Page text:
Heavy clouds and a threat of rain gave way to a bright sunshine for the entire commissioning ceremony. As the reception neared its end, fog rolled into Esquimalt Harbour.

But HMCS Saskatchewan had been commissioned in sun and brightness— a happy omen for a proud ship.

The ship had further reason for pride when, following his return to Naval Headquarters in Ottawa, the Chief of the Naval Staff sent the following message:

“Congratulations on a first class commissioning ceremony on Saturday, February 16."

“The excellent bearing, smart appearance and obvious enthusiasm of the Saskatchewan’s ship’s company contributed much to the auspicious beginning of your first commission."

“Well done.”

The new destroyer escort is named after the Saskatchewan River, a great river of the western plains and one of the early Canadian pathways of settlement.

The 366-foot, 2,900-ton Saskatchewan has a beam of 42 feet and a mean draught of 13.5 feet. Her twin-geared turbines give her a designed speed of 28 knots, and the ship’s normal complement is 12 officers and 236 men. Antisubmarine weapons and her principal armament, including two “all-directional” three-barrel mortar mountings; homing torpedoes; one twin 3-inch 70calibre radar-controlled gun forward, and one twin 3-inch 50-calibre gun aft.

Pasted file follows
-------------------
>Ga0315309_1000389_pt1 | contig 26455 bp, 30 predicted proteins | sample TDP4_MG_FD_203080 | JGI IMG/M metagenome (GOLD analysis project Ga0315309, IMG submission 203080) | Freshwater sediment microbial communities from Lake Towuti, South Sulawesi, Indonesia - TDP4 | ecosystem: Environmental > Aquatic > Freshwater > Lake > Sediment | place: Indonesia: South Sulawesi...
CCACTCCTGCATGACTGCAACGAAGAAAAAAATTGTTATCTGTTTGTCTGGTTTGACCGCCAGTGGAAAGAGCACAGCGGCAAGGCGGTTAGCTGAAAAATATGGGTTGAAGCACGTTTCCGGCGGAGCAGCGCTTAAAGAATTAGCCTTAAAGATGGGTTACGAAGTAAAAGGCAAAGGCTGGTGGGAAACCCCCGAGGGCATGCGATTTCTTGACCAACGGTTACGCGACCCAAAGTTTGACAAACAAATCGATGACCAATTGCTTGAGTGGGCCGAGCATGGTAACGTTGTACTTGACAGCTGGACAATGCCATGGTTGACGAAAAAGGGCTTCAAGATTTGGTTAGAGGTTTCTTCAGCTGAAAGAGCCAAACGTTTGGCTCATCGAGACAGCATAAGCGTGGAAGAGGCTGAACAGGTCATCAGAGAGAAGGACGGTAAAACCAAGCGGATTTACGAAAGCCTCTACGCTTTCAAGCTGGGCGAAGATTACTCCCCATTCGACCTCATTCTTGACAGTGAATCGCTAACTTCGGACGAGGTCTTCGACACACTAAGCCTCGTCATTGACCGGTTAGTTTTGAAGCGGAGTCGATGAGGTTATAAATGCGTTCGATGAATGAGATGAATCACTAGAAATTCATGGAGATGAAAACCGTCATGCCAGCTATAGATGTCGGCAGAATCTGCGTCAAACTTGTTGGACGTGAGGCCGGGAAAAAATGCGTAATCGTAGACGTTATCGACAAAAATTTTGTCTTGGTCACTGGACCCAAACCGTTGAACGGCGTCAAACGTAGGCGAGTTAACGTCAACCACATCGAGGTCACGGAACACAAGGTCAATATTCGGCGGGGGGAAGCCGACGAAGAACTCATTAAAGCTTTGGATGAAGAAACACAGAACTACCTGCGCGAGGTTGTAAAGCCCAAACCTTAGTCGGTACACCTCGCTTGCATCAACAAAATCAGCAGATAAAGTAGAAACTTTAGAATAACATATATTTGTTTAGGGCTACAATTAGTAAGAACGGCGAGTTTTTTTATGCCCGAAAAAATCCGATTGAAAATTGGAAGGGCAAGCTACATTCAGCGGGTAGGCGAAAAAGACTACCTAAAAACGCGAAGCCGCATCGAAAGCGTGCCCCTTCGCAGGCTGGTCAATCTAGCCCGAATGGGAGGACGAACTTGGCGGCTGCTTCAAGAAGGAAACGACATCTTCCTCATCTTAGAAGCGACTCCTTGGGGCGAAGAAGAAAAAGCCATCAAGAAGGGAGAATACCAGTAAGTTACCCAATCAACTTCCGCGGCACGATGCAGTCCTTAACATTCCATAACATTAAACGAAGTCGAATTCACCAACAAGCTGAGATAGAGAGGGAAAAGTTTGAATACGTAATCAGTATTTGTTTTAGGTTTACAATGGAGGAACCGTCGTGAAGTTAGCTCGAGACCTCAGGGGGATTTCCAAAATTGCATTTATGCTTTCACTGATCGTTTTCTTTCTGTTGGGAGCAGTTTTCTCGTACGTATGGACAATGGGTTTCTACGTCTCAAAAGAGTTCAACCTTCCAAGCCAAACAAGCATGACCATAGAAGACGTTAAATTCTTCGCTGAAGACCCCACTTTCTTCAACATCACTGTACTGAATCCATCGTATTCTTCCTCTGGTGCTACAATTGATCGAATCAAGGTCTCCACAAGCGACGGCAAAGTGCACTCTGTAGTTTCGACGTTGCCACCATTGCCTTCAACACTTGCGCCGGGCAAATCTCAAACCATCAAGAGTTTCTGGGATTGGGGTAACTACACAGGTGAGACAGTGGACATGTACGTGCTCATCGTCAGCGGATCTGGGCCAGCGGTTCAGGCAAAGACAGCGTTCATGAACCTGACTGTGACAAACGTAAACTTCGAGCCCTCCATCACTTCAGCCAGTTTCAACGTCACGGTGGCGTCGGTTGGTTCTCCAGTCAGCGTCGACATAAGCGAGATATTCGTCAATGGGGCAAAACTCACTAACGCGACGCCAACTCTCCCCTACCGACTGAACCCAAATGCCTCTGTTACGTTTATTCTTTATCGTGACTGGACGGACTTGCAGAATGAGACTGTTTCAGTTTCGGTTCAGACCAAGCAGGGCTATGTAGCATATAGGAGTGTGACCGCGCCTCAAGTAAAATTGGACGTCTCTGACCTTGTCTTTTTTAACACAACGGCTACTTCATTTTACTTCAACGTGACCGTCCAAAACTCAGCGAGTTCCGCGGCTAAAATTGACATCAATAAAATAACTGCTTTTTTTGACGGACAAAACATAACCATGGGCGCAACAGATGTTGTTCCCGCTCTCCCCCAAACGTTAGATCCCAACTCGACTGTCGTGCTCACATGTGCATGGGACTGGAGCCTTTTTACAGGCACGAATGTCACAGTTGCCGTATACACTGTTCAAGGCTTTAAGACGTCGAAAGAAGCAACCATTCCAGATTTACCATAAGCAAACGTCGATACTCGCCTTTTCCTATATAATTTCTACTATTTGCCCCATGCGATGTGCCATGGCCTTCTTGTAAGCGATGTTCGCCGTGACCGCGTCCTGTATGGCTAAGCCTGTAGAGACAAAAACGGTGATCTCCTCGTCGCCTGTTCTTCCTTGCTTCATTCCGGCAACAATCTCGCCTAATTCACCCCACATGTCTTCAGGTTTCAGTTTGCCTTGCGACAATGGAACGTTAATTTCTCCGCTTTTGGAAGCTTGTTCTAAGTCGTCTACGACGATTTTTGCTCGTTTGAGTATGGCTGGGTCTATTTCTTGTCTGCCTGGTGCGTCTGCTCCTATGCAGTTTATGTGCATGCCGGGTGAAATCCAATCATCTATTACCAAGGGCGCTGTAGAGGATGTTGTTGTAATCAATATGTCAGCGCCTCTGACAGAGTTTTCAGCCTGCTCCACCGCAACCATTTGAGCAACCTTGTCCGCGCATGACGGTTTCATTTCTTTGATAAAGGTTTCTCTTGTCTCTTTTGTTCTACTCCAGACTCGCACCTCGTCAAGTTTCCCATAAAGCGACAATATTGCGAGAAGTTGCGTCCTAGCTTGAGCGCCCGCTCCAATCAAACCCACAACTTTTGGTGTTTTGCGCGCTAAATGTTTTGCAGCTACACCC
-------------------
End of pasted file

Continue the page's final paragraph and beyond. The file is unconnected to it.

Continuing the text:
Work on the ship commenced at Machinery Depot Co. Ltd., Victoria, in August 1959 and she was launched on February 1, 1961, and moved to Yarrows Ltd. for completion.

Six days after their new ship was commissioned, officers and men of HMCS Saskatchewan were inspected by Rear-Admiral W. M. Landymore, Flag Officer Pacific Coast. (E-70885)